News for the Hospitality Executive
|By Julio Ojeda-Zapata, Saint Paul Pioneer Press, Minn.
Knight Ridder/Tribune Business News
Apr. 8, 2003 - The smallish rooms in the new Le Meridien Minneapolis hotel might seem a bit claustrophobic for all their soothing European-style design touches such as backlit pictures and etched-glass headboards.
But guests may be too entranced by the 42-inch -screen TVs to notice their cramped quarters. The flat-panel displays, mounted on walls so they're visible almost anywhere in the rooms, will help put the soon-to-open inn on the cutting edge of hotel technology services.
Le Meridien Minneapolis, built atop the downtown Block E entertainment and dining complex, does have plenty of high-tech competition.
Top-tier hotels around the world are rushing to install such amenities as high-speed Internet access -- wired and wireless -- in-room gaming consoles and the latest in color monitors for TV viewing, as well as Web surfing.
At Twin Cities hotels, such features as in-room Ethernet ports and public-area wireless Internet are becoming increasingly common.
The 255-room Le Meridien Minneapolis, due to open May 1, is bound to cause a stir among its Minnesota peers, though, due to a breadth of high-tech services other area hotels may be unable to promptly duplicate.
The flat-panels, for one, put Le Meridien Minneapolis in world-class company because they are among the latest and greatest. They not only work as TVs but also as letterbox-proportioned DVD displays, video-game terminals, laptop external monitors and, with a wireless keyboard, Web-surfing stations.
Plasma screens are bound to be a big draw for free-spending guests who want more than old-style picture-tube TVs. And a trip to the bathroom won't deprive them of CNN or Dr. Phil, either, because Le Meridien Minneapolis' bathrooms will be equipped with 10-inch wall-mounted LCD displays.
Laptop users will be able to plug into either phone or Ethernet jacks built into the rooms' desks. Larger multi-room suites will boast data jacks at multiple locations.
Those craving wireless Internet access on their laptops will find it in public areas -- though not in their own rooms.
Le Meridien Minneapolis, part of the London-based Le Meridien Hotels and Resorts chain with 140 properties in 55 countries, is the first to fully implement a new "Art + Tech" strategy that fuses chic decor with whiz-bang tech.
Design elements include closet clothing rods that incorporate tiny light bulbs, backlit wall-hung paintings and photographs, and edge-lit glass headboards depicting any of four Minnesota landscapes.
Such aesthetic touches, along with the high-tech features, could make Le Meridien Minneapolis a favorite among corporate travelers, celebrities and others who seek top-quality local accommodations.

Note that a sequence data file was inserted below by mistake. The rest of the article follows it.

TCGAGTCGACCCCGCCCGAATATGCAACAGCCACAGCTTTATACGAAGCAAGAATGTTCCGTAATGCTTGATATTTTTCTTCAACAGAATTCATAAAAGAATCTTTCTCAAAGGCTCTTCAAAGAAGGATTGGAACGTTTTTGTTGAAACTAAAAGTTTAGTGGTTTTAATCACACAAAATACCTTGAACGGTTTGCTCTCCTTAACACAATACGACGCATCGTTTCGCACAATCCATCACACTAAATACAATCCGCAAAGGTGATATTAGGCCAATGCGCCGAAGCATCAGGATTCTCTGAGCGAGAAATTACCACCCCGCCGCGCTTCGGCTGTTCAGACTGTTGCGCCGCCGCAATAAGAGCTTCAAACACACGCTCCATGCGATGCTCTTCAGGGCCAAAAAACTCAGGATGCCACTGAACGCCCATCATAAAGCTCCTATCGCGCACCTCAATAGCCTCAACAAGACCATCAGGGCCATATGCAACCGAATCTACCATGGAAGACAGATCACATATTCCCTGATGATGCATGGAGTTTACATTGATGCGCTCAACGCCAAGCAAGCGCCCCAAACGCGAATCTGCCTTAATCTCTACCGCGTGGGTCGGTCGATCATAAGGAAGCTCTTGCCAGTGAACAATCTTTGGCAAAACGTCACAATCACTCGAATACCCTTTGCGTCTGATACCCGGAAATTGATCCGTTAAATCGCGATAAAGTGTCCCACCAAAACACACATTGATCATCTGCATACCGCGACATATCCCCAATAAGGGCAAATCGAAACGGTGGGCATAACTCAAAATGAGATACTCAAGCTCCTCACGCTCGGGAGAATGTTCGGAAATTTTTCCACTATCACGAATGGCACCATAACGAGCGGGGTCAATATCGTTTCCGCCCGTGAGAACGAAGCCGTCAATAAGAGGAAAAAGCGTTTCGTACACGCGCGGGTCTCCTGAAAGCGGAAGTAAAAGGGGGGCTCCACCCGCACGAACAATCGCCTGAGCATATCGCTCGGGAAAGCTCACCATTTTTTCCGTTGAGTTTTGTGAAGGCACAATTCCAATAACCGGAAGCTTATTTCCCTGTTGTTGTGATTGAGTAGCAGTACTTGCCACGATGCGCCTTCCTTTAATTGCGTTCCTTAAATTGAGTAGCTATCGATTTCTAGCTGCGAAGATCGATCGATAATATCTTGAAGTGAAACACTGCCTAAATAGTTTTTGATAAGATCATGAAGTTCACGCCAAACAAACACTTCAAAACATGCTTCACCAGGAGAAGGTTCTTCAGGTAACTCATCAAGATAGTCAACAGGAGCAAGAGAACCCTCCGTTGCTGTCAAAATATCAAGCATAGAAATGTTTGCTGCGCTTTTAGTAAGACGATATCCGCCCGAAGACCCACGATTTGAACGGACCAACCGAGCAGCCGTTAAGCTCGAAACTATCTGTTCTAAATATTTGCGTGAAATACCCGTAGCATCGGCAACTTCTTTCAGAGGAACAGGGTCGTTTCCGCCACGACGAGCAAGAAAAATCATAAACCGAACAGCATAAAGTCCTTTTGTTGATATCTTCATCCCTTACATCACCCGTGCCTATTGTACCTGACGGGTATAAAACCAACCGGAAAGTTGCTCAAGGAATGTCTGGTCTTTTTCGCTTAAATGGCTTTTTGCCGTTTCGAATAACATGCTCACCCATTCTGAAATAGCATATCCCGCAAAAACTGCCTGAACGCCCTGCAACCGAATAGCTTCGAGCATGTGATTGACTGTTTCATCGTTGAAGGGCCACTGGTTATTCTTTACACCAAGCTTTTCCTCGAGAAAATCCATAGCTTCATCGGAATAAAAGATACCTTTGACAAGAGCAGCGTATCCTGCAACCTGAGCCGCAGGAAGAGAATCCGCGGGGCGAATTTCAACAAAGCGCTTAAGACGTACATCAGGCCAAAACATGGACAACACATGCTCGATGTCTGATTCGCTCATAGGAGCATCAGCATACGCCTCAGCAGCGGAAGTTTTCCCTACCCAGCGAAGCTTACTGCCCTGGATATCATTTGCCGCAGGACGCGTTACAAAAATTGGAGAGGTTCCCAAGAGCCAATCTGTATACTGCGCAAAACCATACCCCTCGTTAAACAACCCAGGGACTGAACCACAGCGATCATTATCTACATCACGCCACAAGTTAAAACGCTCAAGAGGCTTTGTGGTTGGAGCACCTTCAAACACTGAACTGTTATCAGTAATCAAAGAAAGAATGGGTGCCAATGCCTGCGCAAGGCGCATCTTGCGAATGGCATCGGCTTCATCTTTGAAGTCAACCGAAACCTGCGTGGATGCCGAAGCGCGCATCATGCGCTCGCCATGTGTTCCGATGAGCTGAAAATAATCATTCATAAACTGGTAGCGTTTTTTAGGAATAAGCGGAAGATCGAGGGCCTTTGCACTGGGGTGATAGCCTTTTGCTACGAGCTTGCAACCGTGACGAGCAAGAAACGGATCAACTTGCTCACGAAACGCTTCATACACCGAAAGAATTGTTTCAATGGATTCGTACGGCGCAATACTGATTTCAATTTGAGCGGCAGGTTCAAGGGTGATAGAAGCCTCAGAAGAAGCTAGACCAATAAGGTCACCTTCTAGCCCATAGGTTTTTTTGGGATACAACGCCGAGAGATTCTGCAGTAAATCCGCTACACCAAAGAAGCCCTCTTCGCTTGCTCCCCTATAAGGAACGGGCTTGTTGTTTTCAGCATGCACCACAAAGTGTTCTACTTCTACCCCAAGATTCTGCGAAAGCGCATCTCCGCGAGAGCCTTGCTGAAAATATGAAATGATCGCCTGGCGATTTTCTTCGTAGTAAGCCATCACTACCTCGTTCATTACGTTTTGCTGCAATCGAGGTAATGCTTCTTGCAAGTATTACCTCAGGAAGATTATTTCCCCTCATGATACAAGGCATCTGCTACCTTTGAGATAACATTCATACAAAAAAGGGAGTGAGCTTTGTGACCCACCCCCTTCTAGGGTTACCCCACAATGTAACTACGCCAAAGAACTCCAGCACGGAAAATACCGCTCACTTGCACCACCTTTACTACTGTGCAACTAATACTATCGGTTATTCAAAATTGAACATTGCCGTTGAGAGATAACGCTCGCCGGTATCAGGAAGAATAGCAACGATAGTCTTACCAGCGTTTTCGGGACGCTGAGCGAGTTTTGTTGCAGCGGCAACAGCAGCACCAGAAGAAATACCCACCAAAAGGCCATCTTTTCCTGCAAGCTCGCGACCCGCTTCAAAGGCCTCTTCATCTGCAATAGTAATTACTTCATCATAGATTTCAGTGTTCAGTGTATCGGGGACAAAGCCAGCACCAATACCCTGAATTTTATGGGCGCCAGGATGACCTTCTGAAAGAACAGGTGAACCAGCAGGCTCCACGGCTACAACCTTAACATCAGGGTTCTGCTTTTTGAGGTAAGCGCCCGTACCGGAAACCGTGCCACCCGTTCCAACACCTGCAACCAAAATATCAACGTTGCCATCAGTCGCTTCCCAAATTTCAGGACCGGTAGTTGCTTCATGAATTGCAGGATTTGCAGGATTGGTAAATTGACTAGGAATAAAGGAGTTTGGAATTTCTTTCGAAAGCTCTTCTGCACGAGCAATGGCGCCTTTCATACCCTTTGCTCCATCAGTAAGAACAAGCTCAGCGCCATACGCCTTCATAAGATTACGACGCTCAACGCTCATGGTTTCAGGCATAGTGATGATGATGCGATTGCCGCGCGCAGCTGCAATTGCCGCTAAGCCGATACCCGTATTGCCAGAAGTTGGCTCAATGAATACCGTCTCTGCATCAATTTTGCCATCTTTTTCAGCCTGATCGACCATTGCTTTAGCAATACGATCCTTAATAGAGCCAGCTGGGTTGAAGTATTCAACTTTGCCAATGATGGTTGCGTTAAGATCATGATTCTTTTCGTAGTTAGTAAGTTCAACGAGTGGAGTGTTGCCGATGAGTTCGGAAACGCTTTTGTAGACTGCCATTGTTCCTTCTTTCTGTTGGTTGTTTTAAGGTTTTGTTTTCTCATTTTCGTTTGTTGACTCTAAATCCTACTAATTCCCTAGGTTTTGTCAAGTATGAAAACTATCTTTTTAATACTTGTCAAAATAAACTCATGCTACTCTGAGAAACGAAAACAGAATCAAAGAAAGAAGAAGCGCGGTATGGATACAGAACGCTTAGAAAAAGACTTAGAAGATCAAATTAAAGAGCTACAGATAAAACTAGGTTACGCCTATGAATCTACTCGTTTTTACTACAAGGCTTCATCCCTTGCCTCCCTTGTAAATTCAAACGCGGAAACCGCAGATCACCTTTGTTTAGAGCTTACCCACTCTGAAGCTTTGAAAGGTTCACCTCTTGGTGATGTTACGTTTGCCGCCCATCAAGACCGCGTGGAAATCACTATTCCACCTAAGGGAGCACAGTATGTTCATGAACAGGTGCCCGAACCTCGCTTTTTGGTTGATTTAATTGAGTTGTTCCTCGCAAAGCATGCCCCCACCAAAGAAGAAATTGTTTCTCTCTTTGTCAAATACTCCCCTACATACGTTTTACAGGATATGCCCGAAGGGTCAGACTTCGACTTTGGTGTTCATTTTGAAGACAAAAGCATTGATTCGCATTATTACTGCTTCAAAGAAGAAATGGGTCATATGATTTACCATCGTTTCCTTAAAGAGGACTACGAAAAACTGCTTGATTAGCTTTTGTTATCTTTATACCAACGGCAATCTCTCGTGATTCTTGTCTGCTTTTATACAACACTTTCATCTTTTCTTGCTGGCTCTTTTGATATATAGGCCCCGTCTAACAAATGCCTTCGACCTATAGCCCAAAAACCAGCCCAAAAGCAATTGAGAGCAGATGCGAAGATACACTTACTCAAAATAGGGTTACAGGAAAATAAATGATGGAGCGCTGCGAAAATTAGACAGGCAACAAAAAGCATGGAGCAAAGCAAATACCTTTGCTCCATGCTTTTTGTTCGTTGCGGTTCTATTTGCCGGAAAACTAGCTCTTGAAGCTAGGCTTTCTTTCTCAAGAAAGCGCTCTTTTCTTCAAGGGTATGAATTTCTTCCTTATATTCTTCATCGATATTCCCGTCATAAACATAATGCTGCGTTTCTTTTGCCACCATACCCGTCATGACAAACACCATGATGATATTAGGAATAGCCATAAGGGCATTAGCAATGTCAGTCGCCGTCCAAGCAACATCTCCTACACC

The hotel has a tech edge over such top local rivals as the downtown Hilton Minneapolis and the St. Paul Hotel in downtown St. Paul in that those properties don't offer Ethernet jacks in every room.
And while a number of local hotels offer wireless Internet access, one top property -- the Radisson Plaza in downtown Minneapolis -- recently yanked its wireless access when it realized its bandwidth was leaking beyond its property borders, according to the general manager.
Le Meridien Minneapolis lags behind hotels elsewhere in the world that have made wireless available everywhere on-site -- either as a bragging point or out of necessity when hard-wiring older buildings is logistically prohibitive.
Wireless-everywhere hotels range from the Fairmont Le Chateau Montebello in Quebec, billed as the world's largest log cabin, to the Sanctuary at Kiawah Island, a Hawaiian luxury hotel with a wireless network that extends as far as the sand dunes overlooking the beach.
Robert Bormes, Le Meridien Minneapolis' general manager, says he doesn't see a need for in-room wireless access with data ports readily available. The hotel will supply Ethernet cables to those who forget theirs, he says.
But hotel wireless access makes the most sense for hotel guests in their own rooms and not public areas, said David Sjolander, vice-president of hotel systems for Carlson Hotels Worldwide. That has been overlooked by tech firms amid their push to create Wi-Fi "hot spots" in coffee shops, restaurants and other public gathering areas, he says.
Le Meridien Minneapolis has stiff high-tech competition such as the Four Seasons Hotel Chicago and its cadre of "compcierges" who are trained to serve occupants of the hotel's "executive tech suites."
And though its plasma screens are video-game-ready, it isn't emulating hotels such as Massachusetts' Hotel@MIT that put a PlayStation 2 console in every room.
But Bormes says his hotel is enough of a leader that other hotels "will follow suit as soon as they can."
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